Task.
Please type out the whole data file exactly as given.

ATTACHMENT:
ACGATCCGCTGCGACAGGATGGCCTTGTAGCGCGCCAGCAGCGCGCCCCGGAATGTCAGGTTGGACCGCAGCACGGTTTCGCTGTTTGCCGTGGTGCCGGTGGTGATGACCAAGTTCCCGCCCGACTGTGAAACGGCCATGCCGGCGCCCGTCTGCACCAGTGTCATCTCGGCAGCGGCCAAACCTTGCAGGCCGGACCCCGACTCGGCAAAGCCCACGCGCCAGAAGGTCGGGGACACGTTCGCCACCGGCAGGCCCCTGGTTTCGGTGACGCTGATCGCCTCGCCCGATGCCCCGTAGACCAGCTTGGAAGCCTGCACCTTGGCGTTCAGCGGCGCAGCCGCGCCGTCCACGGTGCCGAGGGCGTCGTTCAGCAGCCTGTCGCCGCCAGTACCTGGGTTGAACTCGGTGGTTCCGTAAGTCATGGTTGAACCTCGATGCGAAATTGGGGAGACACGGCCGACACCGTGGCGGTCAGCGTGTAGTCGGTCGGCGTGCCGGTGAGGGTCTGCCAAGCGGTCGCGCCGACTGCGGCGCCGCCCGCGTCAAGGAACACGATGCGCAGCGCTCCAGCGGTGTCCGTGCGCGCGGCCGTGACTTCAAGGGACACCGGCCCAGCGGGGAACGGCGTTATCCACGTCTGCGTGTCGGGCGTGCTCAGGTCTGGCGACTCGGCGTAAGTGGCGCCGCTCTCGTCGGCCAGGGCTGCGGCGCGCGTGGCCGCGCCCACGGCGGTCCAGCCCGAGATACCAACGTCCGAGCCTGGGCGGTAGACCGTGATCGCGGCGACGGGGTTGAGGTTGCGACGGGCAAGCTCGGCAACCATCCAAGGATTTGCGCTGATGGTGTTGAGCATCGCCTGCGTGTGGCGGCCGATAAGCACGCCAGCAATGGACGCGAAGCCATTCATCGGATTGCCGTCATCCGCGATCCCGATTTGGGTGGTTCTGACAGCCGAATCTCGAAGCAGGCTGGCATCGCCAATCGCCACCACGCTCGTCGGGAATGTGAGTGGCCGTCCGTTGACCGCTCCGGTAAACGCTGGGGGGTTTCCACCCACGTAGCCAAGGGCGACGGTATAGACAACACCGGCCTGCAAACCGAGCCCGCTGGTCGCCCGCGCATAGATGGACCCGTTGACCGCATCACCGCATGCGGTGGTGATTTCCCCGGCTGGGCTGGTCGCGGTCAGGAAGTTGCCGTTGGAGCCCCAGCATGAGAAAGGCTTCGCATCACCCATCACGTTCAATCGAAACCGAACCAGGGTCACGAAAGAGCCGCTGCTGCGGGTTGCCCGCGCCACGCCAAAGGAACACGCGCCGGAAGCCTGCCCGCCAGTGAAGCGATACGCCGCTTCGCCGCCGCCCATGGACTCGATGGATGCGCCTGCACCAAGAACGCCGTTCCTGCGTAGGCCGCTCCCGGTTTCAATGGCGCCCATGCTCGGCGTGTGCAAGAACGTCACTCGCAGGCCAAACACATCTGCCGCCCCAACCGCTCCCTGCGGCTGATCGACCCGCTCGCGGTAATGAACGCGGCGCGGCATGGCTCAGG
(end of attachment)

ACGATCCGCTGCGACAGGATGGCCTTGTAGCGCGCCAGCAGCGCGCCCCGGAATGTCAGGTTGGACCGCAGCACGGTTTCGCTGTTTGCCGTGGTGCCGGTGGTGATGACCAAGTTCCCGCCCGACTGTGAAACGGCCATGCCGGCGCCCGTCTGCACCAGTGTCATCTCGGCAGCGGCCAAACCTTGCAGGCCGGACCCCGACTCGGCAAAGCCCACGCGCCAGAAGGTCGGGGACACGTTCGCCACCGGCAGGCCCCTGGTTTCGGTGACGCTGATCGCCTCGCCCGATGCCCCGTAGACCAGCTTGGAAGCCTGCACCTTGGCGTTCAGCGGCGCAGCCGCGCCGTCCACGGTGCCGAGGGCGTCGTTCAGCAGCCTGTCGCCGCCAGTACCTGGGTTGAACTCGGTGGTTCCGTAAGTCATGGTTGAACCTCGATGCGAAATTGGGGAGACACGGCCGACACCGTGGCGGTCAGCGTGTAGTCGGTCGGCGTGCCGGTGAGGGTCTGCCAAGCGGTCGCGCCGACTGCGGCGCCGCCCGCGTCAAGGAACACGATGCGCAGCGCTCCAGCGGTGTCCGTGCGCGCGGCCGTGACTTCAAGGGACACCGGCCCAGCGGGGAACGGCGTTATCCACGTCTGCGTGTCGGGCGTGCTCAGGTCTGGCGACTCGGCGTAAGTGGCGCCGCTCTCGTCGGCCAGGGCTGCGGCGCGCGTGGCCGCGCCCACGGCGGTCCAGCCCGAGATACCAACGTCCGAGCCTGGGCGGTAGACCGTGATCGCGGCGACGGGGTTGAGGTTGCGACGGGCAAGCTCGGCAACCATCCAAGGATTTGCGCTGATGGTGTTGAGCATCGCCTGCGTGTGGCGGCCGATAAGCACGCCAGCAATGGACGCGAAGCCATTCATCGGATTGCCGTCATCCGCGATCCCGATTTGGGTGGTTCTGACAGCCGAATCTCGAAGCAGGCTGGCATCGCCAATCGCCACCACGCTCGTCGGGAATGTGAGTGGCCGTCCGTTGACCGCTCCGGTAAACGCTGGGGGGTTTCCACCCACGTAGCCAAGGGCGACGGTATAGACAACACCGGCCTGCAAACCGAGCCCGCTGGTCGCCCGCGCATAGATGGACCCGTTGACCGCATCACCGCATGCGGTGGTGATTTCCCCGGCTGGGCTGGTCGCGGTCAGGAAGTTGCCGTTGGAGCCCCAGCATGAGAAAGGCTTCGCATCACCCATCACGTTCAATCGAAACCGAACCAGGGTCACGAAAGAGCCGCTGCTGCGGGTTGCCCGCGCCACGCCAAAGGAACACGCGCCGGAAGCCTGCCCGCCAGTGAAGCGATACGCCGCTTCGCCGCCGCCCATGGACTCGATGGATGCGCCTGCACCAAGAACGCCGTTCCTGCGTAGGCCGCTCCCGGTTTCAATGGCGCCCATGCTCGGCGTGTGCAAGAACGTCACTCGCAGGCCAAACACATCTGCCGCCCCAACCGCTCCCTGCGGCTGATCGACCCGCTCGCGGTAATGAACGCGGCGCGGCATGGCTCAGG